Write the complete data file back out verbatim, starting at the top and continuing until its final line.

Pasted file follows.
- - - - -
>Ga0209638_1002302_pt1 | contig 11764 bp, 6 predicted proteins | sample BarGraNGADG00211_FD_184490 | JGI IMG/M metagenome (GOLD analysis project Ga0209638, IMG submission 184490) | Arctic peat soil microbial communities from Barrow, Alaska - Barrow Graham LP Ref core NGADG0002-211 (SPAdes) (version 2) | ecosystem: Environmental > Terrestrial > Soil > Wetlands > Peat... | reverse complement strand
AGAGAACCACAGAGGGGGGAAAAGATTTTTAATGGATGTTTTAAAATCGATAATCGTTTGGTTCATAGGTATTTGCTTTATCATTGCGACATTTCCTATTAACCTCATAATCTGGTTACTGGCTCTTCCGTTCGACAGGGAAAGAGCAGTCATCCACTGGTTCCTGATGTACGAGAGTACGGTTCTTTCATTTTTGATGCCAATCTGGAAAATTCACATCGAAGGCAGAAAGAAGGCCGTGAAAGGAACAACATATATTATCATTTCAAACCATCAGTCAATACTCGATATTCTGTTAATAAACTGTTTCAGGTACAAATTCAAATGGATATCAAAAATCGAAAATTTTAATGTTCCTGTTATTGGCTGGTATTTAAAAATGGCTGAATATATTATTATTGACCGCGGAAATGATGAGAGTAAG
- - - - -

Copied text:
>Ga0209638_1002302_pt1 | contig 11764 bp, 6 predicted proteins | sample BarGraNGADG00211_FD_184490 | JGI IMG/M metagenome (GOLD analysis project Ga0209638, IMG submission 184490) | Arctic peat soil microbial communities from Barrow, Alaska - Barrow Graham LP Ref core NGADG0002-211 (SPAdes) (version 2) | ecosystem: Environmental > Terrestrial > Soil > Wetlands > Peat... | reverse complement strand
AGAGAACCACAGAGGGGGGAAAAGATTTTTAATGGATGTTTTAAAATCGATAATCGTTTGGTTCATAGGTATTTGCTTTATCATTGCGACATTTCCTATTAACCTCATAATCTGGTTACTGGCTCTTCCGTTCGACAGGGAAAGAGCAGTCATCCACTGGTTCCTGATGTACGAGAGTACGGTTCTTTCATTTTTGATGCCAATCTGGAAAATTCACATCGAAGGCAGAAAGAAGGCCGTGAAAGGAACAACATATATTATCATTTCAAACCATCAGTCAATACTCGATATTCTGTTAATAAACTGTTTCAGGTACAAATTCAAATGGATATCAAAAATCGAAAATTTTAATGTTCCTGTTATTGGCTGGTATTTAAAAATGGCTGAATATATTATTATTGACCGCGGAAATGATGAGAGTAAG